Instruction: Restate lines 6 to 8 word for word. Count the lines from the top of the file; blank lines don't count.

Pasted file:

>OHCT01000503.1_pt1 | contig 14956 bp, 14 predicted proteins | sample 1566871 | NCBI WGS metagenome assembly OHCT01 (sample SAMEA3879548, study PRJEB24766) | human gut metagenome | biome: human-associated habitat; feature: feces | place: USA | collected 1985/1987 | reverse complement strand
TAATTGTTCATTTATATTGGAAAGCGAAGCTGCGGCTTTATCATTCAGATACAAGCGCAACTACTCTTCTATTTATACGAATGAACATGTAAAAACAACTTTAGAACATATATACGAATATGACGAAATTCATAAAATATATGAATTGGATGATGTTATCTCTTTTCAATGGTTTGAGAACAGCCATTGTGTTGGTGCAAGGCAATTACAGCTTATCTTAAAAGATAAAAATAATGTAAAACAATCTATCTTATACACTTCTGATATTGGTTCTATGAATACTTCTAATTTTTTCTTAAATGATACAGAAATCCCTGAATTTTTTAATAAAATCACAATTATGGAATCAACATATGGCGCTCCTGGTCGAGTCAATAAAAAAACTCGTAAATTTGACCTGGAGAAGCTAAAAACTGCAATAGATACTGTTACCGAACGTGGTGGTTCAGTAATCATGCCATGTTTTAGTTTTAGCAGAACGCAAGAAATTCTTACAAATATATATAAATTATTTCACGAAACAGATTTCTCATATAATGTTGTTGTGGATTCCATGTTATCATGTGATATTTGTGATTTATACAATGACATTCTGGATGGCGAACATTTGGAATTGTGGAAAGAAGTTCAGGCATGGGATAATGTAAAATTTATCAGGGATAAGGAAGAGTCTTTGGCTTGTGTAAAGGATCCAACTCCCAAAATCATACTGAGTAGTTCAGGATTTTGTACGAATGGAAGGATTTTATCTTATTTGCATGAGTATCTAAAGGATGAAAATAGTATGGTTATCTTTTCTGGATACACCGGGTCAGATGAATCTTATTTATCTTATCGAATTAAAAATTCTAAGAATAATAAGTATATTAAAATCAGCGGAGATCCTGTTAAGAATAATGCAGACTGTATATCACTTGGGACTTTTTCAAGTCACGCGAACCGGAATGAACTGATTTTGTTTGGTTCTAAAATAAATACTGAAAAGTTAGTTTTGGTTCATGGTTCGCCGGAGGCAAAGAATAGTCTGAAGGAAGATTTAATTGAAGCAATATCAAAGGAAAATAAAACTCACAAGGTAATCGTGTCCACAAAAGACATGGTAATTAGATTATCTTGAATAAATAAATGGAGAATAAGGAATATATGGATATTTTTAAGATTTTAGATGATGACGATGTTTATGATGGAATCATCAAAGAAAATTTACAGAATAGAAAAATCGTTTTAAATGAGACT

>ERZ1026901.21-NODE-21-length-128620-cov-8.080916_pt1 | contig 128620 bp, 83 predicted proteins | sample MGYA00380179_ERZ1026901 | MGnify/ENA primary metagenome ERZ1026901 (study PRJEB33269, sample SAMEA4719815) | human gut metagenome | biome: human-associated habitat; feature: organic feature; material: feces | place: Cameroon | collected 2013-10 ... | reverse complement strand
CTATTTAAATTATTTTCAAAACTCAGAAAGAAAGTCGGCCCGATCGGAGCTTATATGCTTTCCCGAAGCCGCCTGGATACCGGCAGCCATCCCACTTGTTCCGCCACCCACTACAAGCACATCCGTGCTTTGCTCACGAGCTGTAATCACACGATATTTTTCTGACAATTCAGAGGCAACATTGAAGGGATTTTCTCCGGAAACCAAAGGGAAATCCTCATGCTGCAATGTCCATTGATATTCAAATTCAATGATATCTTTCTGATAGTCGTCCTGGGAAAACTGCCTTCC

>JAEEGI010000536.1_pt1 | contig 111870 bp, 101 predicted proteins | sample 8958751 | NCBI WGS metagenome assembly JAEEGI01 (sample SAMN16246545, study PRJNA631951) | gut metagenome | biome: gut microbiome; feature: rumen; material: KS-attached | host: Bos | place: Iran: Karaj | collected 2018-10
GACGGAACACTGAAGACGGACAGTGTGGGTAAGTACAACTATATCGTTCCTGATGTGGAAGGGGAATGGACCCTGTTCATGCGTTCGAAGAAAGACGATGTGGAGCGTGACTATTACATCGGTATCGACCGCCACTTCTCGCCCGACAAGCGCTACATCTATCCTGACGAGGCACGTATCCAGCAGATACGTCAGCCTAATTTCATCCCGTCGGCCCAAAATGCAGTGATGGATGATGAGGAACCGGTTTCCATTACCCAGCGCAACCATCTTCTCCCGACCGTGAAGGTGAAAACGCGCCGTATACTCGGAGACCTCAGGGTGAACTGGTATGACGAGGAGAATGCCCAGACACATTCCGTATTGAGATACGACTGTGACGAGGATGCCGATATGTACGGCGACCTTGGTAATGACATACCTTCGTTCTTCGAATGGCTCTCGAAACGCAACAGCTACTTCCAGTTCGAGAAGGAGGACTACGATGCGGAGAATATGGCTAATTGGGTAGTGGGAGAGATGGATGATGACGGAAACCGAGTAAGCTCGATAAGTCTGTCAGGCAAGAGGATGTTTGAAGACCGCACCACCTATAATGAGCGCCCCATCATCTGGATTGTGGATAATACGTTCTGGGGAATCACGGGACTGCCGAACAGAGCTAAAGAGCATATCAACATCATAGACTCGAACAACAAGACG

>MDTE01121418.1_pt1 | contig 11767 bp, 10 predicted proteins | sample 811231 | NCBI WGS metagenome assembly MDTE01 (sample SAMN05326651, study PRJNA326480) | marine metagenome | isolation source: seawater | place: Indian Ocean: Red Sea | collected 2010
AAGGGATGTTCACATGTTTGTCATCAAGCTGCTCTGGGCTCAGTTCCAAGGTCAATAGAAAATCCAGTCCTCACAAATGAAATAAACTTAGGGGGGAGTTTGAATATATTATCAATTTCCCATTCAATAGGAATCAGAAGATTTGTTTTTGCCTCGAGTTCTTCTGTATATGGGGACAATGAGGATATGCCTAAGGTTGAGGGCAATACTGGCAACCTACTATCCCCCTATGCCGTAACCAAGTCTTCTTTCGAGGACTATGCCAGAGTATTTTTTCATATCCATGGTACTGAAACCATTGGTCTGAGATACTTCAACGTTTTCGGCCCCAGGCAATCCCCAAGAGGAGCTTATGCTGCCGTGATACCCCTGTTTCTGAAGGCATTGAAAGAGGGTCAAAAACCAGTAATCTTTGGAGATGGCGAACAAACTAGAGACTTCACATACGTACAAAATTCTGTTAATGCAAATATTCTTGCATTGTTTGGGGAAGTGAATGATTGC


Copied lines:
GACGGAACACTGAAGACGGACAGTGTGGGTAAGTACAACTATATCGTTCCTGATGTGGAAGGGGAATGGACCCTGTTCATGCGTTCGAAGAAAGACGATGTGGAGCGTGACTATTACATCGGTATCGACCGCCACTTCTCGCCCGACAAGCGCTACATCTATCCTGACGAGGCACGTATCCAGCAGATACGTCAGCCTAATTTCATCCCGTCGGCCCAAAATGCAGTGATGGATGATGAGGAACCGGTTTCCATTACCCAGCGCAACCATCTTCTCCCGACCGTGAAGGTGAAAACGCGCCGTATACTCGGAGACCTCAGGGTGAACTGGTATGACGAGGAGAATGCCCAGACACATTCCGTATTGAGATACGACTGTGACGAGGATGCCGATATGTACGGCGACCTTGGTAATGACATACCTTCGTTCTTCGAATGGCTCTCGAAACGCAACAGCTACTTCCAGTTCGAGAAGGAGGACTACGATGCGGAGAATATGGCTAATTGGGTAGTGGGAGAGATGGATGATGACGGAAACCGAGTAAGCTCGATAAGTCTGTCAGGCAAGAGGATGTTTGAAGACCGCACCACCTATAATGAGCGCCCCATCATCTGGATTGTGGATAATACGTTCTGGGGAATCACGGGACTGCCGAACAGAGCTAAAGAGCATATCAACATCATAGACTCGAACAACAAGACG

>MDTE01121418.1_pt1 | contig 11767 bp, 10 predicted proteins | sample 811231 | NCBI WGS metagenome assembly MDTE01 (sample SAMN05326651, study PRJNA326480) | marine metagenome | isolation source: seawater | place: Indian Ocean: Red Sea | collected 2010
AAGGGATGTTCACATGTTTGTCATCAAGCTGCTCTGGGCTCAGTTCCAAGGTCAATAGAAAATCCAGTCCTCACAAATGAAATAAACTTAGGGGGGAGTTTGAATATATTATCAATTTCCCATTCAATAGGAATCAGAAGATTTGTTTTTGCCTCGAGTTCTTCTGTATATGGGGACAATGAGGATATGCCTAAGGTTGAGGGCAATACTGGCAACCTACTATCCCCCTATGCCGTAACCAAGTCTTCTTTCGAGGACTATGCCAGAGTATTTTTTCATATCCATGGTACTGAAACCATTGGTCTGAGATACTTCAACGTTTTCGGCCCCAGGCAATCCCCAAGAGGAGCTTATGCTGCCGTGATACCCCTGTTTCTGAAGGCATTGAAAGAGGGTCAAAAACCAGTAATCTTTGGAGATGGCGAACAAACTAGAGACTTCACATACGTACAAAATTCTGTTAATGCAAATATTCTTGCATTGTTTGGGGAAGTGAATGATTGC